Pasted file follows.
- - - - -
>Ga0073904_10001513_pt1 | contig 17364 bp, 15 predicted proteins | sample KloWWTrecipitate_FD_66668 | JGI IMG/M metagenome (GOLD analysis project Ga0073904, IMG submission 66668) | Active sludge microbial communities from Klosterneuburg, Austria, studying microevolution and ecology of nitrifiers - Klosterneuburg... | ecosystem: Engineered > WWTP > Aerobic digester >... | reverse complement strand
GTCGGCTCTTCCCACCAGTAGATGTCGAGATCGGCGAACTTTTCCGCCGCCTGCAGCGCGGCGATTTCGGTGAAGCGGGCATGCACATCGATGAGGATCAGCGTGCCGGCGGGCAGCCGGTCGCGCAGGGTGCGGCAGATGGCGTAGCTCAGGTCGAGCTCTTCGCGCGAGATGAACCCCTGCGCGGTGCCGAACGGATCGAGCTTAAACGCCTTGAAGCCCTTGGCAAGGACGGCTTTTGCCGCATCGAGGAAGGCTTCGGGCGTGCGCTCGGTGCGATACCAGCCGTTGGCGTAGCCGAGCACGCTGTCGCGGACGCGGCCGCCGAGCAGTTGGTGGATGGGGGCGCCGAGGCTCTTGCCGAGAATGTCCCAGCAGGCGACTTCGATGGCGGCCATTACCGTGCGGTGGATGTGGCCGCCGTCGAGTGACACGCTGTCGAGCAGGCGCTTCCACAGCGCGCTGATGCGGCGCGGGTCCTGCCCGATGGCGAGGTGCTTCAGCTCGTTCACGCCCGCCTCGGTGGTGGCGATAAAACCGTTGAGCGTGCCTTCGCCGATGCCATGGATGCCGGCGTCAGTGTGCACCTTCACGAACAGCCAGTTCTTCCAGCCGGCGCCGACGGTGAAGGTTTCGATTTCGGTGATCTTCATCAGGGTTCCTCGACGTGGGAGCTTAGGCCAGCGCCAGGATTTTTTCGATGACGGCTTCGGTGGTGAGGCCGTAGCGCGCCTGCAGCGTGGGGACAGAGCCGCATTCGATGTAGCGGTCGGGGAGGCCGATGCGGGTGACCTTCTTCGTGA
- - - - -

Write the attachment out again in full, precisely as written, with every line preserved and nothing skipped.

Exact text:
>Ga0073904_10001513_pt1 | contig 17364 bp, 15 predicted proteins | sample KloWWTrecipitate_FD_66668 | JGI IMG/M metagenome (GOLD analysis project Ga0073904, IMG submission 66668) | Active sludge microbial communities from Klosterneuburg, Austria, studying microevolution and ecology of nitrifiers - Klosterneuburg... | ecosystem: Engineered > WWTP > Aerobic digester >... | reverse complement strand
GTCGGCTCTTCCCACCAGTAGATGTCGAGATCGGCGAACTTTTCCGCCGCCTGCAGCGCGGCGATTTCGGTGAAGCGGGCATGCACATCGATGAGGATCAGCGTGCCGGCGGGCAGCCGGTCGCGCAGGGTGCGGCAGATGGCGTAGCTCAGGTCGAGCTCTTCGCGCGAGATGAACCCCTGCGCGGTGCCGAACGGATCGAGCTTAAACGCCTTGAAGCCCTTGGCAAGGACGGCTTTTGCCGCATCGAGGAAGGCTTCGGGCGTGCGCTCGGTGCGATACCAGCCGTTGGCGTAGCCGAGCACGCTGTCGCGGACGCGGCCGCCGAGCAGTTGGTGGATGGGGGCGCCGAGGCTCTTGCCGAGAATGTCCCAGCAGGCGACTTCGATGGCGGCCATTACCGTGCGGTGGATGTGGCCGCCGTCGAGTGACACGCTGTCGAGCAGGCGCTTCCACAGCGCGCTGATGCGGCGCGGGTCCTGCCCGATGGCGAGGTGCTTCAGCTCGTTCACGCCCGCCTCGGTGGTGGCGATAAAACCGTTGAGCGTGCCTTCGCCGATGCCATGGATGCCGGCGTCAGTGTGCACCTTCACGAACAGCCAGTTCTTCCAGCCGGCGCCGACGGTGAAGGTTTCGATTTCGGTGATCTTCATCAGGGTTCCTCGACGTGGGAGCTTAGGCCAGCGCCAGGATTTTTTCGATGACGGCTTCGGTGGTGAGGCCGTAGCGCGCCTGCAGCGTGGGGACAGAGCCGCATTCGATGTAGCGGTCGGGGAGGCCGATGCGGGTGACCTTCTTCGTGA